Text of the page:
We don't need a Lyons' 2.0

With the seminal 2007 Lyons Review in focus, Ben Franklin and Annabel Smith look at why place-shaping has captured the zeitgeist and argue local government does not need another review, and should instead 'get on and do it'.

Another week, another authoritative report exploring how we can spur economic growth across all regions and places by Ed Balls and co.

While there are points of difference with other recent major reports including Centre for Cities, Resolution Foundation and Centre for Progressive Policy, there are common threads running through them all. These include the emphasis on long-term financial settlements for local government, stronger institutions for subnational governance and a focus on growth and investment spending outside London and the South East. But in many ways, we've been here before – 17 years ago in fact.

The seminal Lyons Review in 2007 coined a new phrase to describe the multifaceted role local governments can play in ‘place-shaping'. Crucially Lyons described three roles for local government: ‘as service provider; as a vehicle for investment in public infrastructure; and as an institution of government – a place for debate, discussion and collective decision-making'. His review called for a revitalisation of local government enabled by local flexibility and to inspire a sense of ‘powerfulness in local government'. Sustainable financial reform was part of this – Lyons recommended revaluation of council tax, partial business rate retention and more radical reforms to ensure local areas were incentivised to go for growth – but money was just one aspect of an extensive package.

Fast forward to today, and there are clear signs of progress. Despite continued and excessive centralisation, place-shaping has captured the zeitgeist and become the approach to local government practice among the most forward-thinking local areas. The Combined Authority trailblazers of Greater Manchester and the West Midlands have demonstrated this, encapsulated by their drive to deliver a different type of regional growth which seeks to benefit all people and places. But so too have many local authorities, who are playing key roles as enablers and convenors to innovate and make positive change happen in a context of a decade and a half of national disinvestment.

The Centre for Progressive Policy's own Inclusive Growth Network – the first of its kind of network of places dedicated to delivering inclusive growth in practice – represents the very best of this creative place-shaping agenda. Whether it's supporting people furthest from the labour market to get into good work in Barking and Dagenham, making city regeneration more inclusive in Cardiff, or measuring the success of the local economy by how well it's contributing to people's wellbeing in the North of Tyne, places have been flexing their considerable ‘soft' convening powers and rather more limited ‘hard' powers to foster inclusive growth in their areas.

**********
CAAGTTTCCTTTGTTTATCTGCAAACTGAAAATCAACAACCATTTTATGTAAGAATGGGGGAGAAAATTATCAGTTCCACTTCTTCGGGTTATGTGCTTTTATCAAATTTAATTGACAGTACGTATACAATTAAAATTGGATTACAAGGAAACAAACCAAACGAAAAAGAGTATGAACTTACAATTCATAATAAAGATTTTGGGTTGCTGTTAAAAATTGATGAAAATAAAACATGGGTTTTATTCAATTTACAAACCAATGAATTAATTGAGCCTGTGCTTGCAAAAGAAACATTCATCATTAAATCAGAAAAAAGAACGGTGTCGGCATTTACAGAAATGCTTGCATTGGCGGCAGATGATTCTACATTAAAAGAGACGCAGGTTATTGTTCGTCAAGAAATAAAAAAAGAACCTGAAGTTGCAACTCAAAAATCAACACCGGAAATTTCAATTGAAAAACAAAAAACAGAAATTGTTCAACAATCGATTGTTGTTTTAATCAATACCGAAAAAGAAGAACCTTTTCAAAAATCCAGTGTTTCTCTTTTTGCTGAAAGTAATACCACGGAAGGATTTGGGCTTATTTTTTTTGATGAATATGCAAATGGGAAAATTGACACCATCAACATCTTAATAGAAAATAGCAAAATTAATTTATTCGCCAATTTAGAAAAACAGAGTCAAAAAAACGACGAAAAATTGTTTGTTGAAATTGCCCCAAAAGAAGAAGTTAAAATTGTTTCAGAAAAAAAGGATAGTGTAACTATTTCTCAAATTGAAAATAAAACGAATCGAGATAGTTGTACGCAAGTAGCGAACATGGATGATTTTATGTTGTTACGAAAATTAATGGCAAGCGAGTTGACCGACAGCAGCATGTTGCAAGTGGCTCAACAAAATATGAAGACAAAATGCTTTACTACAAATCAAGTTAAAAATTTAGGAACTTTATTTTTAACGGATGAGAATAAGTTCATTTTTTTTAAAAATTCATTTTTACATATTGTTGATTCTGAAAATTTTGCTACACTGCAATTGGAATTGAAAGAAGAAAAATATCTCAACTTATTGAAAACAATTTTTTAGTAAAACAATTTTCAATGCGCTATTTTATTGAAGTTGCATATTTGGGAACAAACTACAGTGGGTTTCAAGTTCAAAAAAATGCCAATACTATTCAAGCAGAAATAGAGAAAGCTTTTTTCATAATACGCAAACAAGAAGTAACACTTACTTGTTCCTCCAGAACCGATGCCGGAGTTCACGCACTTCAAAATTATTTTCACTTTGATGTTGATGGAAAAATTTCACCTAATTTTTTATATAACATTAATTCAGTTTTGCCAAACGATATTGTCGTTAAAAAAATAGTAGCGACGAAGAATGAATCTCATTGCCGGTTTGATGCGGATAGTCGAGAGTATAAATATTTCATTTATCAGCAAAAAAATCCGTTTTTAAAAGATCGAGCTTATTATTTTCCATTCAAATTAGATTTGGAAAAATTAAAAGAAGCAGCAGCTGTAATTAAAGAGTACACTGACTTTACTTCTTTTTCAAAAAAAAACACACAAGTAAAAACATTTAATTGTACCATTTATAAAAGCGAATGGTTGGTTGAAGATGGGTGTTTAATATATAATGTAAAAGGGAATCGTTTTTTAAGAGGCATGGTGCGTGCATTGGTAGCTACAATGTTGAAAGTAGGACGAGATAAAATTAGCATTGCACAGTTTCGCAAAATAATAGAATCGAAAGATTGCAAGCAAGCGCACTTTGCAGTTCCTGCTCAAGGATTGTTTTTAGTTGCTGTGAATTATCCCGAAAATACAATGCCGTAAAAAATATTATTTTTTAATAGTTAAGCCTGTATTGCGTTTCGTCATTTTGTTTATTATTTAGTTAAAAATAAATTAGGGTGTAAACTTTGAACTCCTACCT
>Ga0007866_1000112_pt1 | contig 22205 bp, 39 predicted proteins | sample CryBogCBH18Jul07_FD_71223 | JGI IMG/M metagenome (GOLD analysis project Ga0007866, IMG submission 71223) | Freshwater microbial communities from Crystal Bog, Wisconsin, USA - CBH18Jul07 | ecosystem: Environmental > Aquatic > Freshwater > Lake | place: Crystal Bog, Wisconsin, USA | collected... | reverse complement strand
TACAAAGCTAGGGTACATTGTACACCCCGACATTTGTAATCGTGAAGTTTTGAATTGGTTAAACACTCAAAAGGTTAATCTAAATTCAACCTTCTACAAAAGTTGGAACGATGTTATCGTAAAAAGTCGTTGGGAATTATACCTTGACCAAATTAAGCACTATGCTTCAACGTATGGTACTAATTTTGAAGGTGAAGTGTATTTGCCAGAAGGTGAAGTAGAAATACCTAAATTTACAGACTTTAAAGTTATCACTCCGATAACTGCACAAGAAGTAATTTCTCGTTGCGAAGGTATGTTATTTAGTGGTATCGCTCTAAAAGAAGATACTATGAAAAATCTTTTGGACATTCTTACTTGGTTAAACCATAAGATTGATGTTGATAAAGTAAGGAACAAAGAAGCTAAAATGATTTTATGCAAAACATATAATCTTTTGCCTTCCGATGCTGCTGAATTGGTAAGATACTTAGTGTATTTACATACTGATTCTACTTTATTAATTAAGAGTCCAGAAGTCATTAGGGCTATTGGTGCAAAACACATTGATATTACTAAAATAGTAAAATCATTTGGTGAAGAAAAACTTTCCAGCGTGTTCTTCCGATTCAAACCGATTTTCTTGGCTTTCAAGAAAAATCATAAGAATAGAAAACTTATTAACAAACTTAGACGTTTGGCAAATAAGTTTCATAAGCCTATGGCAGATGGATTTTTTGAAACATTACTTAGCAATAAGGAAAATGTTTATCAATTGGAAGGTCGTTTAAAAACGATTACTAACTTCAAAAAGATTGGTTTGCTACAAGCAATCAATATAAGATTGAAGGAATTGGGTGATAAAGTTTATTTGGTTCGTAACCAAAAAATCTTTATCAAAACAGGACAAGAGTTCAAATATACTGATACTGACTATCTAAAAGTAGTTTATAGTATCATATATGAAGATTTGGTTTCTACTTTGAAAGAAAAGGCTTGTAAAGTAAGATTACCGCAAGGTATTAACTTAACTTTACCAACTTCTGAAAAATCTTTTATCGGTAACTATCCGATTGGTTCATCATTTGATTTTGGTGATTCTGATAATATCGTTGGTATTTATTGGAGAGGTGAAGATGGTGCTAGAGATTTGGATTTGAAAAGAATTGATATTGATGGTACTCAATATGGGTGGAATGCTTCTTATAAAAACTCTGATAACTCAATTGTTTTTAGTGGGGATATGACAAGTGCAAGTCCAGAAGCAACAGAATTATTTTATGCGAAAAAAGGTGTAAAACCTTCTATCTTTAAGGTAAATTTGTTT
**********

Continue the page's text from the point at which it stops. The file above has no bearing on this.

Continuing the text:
But, while there has been innovation across some of the UK and the profile of some regional leaders has risen, this has been in spite, not because of, the conditions created by central government, with austerity putting a heavy price on places' ability to deliver Lyons' vision. As last week's exclusive data release in The MJ revealed, across England there has been a 18% cut to councils' core spending power since 2010 rising to 27% across the country's most deprived areas. If, as Lyons argued, local government is a vehicle for public investment and service delivery, then its capacity to play this role has been fundamentally eroded – particularly in the very places that need it the most. It has created devastating false economies with places forced to cut back preventative services like children's health and youth services to ‘reduce costs'.

It is a reductive and short-sighted approach to local government – the very antithesis of the approach Lyons set out more than a decade and a half ago. And it has served to both reduce our potential economic growth as well as increase regional and local inequalities.

The good news is there is consensus on next steps which require reform and investment. Local areas need more financial resource, allocated according to need. Consolidating existing funding pots and tied to long term funding settlements – ideally five years, this would provide the certainty areas need to plan their economic and other activities. Delivered as single pots, places could prioritise the sorts of investments that meet their locally determined needs including restarting preventative and early intervention programmes.

The UK is among the most centralised and regionally unequal of advanced economies. Local and regional government given greater freedom to plan and innovate can help drag the UK out of its current malaise. We don't need a Lyons' 2.0 to tell us that – it's time to get on and do it.

Ben Franklin is interim chief executive and Annabel Smith is director of place and practice at the Centre for Progressive Policy

X – @CentreProPolicy


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